The history-spanning art collection of the late billionaire A. Alfred Taubman, a developer who once owned Sotheby’s auction house, is on display there for a few days before the bidding starts.

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NEW YORK — A. Alfred Taubman, the late billionaire developer and former owner of Sotheby’s auction house, was a boundless art collector whose taste spanned every period, genre and medium, from works of antiquity to contemporary art.

In advance of a series of sales of his 500-piece collection — believed to be worth more than $500 million — Sotheby’s has transformed its building inside and out to give a real sense of its depth and scope.

Three hundred of the works fill the lobby and the entire 10th floor of the building. The dedicated exhibition runs for four days only, from Saturday through Tuesday.

Two floors of the exterior are wrapped in a vinyl material featuring many of the pieces and artists in the collection. The names of Willem de Kooning, Pablo Picasso, Mark Rothko, Alberto Giacometti and others are splashed across the surface in blue lettering reminiscent of the Viennese Succession-style Taubman cherished.

Long banners with images of the paintings hang from the 10th floor into the lobby.

In the 10th-floor galleries, smaller rooms have been created within bigger spaces. Artworks are arranged not by period but more as they might have hung in Taubman’s numerous homes, in Manhattan; Detroit; Palm Beach, Fla.; and Southampton, N.Y.

“What I would like people to come and see and walk away with is that there is no categorical segmentation of great art,” said Alex Rotter, Sotheby’s co-head of contemporary art.

Old Master paintings can be seen together with American art from the late 1900s. Elsewhere, a piece of antiquity appears next to a Francis Bacon work from 1961.

The collection will be offered over four dedicated sales. If it fetches its estimated $500 million haul, it would be the most valuable private collection sold at auction, rivaling the $477 million sale of designer Yves Saint Laurent’s estate at Christie’s in Paris in 2009.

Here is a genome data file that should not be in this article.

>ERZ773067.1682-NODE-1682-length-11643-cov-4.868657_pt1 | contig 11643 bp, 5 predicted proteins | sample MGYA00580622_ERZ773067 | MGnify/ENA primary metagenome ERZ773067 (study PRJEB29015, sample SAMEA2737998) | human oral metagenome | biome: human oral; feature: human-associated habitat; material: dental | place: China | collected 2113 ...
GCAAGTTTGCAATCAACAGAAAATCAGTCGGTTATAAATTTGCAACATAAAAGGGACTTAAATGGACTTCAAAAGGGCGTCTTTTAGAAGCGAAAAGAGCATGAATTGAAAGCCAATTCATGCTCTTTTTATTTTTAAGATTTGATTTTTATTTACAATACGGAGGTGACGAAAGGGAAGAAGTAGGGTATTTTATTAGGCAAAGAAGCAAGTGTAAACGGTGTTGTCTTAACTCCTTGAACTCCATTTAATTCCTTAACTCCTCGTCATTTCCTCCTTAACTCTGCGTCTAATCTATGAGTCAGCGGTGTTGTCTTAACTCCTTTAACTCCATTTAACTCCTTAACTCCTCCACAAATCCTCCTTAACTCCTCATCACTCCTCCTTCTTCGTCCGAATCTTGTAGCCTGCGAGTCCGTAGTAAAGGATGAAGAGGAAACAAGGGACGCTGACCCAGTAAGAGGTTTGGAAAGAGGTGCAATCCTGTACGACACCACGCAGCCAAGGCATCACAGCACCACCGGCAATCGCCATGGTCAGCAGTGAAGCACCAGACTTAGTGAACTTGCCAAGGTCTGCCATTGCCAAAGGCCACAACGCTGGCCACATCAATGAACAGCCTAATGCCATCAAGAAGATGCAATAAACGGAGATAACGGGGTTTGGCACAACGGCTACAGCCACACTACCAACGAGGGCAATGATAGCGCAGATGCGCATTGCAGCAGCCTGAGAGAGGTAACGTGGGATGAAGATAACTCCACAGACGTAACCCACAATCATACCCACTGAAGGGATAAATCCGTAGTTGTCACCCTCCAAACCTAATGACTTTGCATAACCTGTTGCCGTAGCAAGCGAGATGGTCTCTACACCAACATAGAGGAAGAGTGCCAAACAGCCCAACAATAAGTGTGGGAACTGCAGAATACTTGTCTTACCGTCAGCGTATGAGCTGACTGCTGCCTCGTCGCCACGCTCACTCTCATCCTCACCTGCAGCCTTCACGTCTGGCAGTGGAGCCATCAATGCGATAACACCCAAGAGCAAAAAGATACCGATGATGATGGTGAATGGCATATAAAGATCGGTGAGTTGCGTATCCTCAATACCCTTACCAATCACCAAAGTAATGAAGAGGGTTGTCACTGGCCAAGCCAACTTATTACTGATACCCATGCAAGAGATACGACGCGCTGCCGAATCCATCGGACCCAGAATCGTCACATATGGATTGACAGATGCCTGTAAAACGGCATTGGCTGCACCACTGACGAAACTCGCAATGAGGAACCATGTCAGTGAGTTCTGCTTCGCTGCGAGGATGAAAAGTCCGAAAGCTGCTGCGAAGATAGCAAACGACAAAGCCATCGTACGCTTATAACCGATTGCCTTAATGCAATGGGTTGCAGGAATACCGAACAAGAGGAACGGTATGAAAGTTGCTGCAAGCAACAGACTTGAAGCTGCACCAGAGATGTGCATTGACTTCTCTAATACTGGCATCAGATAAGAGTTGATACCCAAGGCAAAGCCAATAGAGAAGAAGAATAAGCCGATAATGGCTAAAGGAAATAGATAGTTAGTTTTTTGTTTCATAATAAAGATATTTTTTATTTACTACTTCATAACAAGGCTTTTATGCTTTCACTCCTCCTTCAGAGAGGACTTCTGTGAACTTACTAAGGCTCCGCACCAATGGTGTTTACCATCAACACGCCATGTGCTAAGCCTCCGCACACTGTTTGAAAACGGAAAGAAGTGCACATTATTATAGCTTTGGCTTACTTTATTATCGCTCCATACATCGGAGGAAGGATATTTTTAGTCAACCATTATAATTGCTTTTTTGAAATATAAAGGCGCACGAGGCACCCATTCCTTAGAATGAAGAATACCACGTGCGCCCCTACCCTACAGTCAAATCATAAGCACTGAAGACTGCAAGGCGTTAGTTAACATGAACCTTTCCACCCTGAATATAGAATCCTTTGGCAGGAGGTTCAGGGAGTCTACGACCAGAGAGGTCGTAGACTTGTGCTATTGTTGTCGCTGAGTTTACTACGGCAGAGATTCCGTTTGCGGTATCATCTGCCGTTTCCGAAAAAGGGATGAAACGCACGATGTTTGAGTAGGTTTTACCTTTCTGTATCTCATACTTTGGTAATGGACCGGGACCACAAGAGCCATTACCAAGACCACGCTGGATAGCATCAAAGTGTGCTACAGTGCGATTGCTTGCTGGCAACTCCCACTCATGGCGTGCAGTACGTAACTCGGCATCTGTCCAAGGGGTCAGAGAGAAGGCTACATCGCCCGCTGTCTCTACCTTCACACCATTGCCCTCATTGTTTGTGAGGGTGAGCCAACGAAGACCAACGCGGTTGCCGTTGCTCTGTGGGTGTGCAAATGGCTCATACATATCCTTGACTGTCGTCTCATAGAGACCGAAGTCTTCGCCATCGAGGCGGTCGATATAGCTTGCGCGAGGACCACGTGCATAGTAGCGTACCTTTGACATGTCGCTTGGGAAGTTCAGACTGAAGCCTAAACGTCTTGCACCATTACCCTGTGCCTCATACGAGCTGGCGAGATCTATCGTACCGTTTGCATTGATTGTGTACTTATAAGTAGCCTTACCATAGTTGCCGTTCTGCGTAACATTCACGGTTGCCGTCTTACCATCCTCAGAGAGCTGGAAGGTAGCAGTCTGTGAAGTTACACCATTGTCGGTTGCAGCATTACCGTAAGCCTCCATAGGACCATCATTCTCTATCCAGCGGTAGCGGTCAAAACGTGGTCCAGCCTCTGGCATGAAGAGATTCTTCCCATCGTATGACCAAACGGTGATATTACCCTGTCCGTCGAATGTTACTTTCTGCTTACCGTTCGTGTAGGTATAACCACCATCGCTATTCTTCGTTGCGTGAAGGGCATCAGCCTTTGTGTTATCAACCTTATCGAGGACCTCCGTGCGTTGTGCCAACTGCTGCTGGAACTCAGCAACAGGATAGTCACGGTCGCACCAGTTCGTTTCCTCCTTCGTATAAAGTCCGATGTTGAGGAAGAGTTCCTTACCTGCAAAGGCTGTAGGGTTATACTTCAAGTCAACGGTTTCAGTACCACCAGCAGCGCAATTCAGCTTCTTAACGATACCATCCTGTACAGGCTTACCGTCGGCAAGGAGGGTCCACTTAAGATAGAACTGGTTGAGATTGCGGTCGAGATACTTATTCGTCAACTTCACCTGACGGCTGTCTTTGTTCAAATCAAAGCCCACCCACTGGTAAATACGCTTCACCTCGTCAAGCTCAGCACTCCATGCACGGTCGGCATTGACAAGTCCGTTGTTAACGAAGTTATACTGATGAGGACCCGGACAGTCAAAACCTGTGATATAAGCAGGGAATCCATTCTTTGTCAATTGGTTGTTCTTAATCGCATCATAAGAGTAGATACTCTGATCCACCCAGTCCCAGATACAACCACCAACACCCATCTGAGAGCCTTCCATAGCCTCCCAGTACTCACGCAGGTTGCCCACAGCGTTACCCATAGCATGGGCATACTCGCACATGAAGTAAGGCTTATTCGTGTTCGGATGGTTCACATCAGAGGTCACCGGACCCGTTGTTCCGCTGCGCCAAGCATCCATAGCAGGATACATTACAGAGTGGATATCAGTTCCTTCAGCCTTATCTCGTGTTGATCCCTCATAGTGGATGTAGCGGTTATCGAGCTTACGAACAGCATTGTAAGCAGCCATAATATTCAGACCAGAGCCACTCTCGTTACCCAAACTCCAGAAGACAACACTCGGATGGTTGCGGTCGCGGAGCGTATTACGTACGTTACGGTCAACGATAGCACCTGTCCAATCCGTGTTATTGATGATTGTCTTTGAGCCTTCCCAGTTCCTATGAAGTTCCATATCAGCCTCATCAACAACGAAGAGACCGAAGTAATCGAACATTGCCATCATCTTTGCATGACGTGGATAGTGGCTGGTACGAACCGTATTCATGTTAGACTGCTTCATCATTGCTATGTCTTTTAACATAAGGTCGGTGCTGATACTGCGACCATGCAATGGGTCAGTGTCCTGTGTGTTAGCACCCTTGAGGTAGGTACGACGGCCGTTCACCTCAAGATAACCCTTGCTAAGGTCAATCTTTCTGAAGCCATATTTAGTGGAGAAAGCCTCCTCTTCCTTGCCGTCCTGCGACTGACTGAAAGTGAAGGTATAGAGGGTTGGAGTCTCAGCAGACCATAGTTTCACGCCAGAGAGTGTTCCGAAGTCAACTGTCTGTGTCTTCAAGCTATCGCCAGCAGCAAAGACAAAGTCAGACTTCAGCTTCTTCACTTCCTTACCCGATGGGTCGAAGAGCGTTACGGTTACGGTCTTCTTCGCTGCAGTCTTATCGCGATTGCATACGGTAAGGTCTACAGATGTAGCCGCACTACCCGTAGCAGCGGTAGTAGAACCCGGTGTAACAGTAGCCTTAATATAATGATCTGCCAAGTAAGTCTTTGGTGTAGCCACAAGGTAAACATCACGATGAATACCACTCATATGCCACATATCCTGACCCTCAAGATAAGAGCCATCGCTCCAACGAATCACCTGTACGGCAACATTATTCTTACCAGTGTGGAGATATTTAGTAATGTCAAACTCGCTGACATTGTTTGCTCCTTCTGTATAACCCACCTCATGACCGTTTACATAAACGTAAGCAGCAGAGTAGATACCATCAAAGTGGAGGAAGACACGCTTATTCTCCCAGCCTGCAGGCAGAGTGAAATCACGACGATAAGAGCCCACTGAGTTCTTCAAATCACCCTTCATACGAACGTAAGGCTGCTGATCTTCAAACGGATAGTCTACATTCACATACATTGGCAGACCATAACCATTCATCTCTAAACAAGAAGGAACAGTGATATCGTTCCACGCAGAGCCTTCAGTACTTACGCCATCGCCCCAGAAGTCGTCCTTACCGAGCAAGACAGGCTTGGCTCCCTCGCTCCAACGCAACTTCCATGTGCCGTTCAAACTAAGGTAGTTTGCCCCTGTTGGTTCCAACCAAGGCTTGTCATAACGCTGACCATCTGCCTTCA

“There is something in this sale that almost any serious collector would want,” said Sarah Lichtman, assistant professor of design history at Parsons School of Design. “It is like a veritable stroll through an art history textbook.”

Taubman, who died in April at age 91, was a Detroit-based shopping-mall magnate who purchased Sotheby’s in 1983. He also was a founder of the Smithsonian’s Archives of American Art and a board member of the Whitney Museum of American Art.

He is credited with transforming Sotheby’s into a global powerhouse, but his reputation was tarnished in 2001 when he was convicted in a price-fixing scandal that embroiled the auction house. He spent nine months in prison.

Sotheby’s said proceeds from the sale would be used to settle his estate’s tax obligations and fund a foundation.

The sale begins the evening of Nov. 4 with the most valuable pieces, including de Kooning’s richly colored “Untitled XXI,” estimated to sell for $25 million to $35 million; Amedeo Modigliani’s “Paulette Jourdain,” with a pre-sale estimate of more than $25 million; and Picasso’s “Woman Seated on a Chair,” a portrait of his lover and muse Dora Maar painted in 1938, which could bring up to $35 million.

Frank Stella’s “Delaware Crossing,” estimated at $8 million to $12 million, could set a record for the artist.

A day sale Nov. 5 continues with modern and contemporary art by Henri Matisse, Wassily Kandinsky, Egon Schiele and others.

On Nov. 18, works of American art go on the auction block, including a large landscape by Martin Johnson Heade, “The Great Florida Sunset,” painted in 1887.

Highlights of the Jan. 27 sale include Raphael’s “Portrait of Valerio Belli, Facing Left” and Thomas Gainsborough’s “The Blue Page.”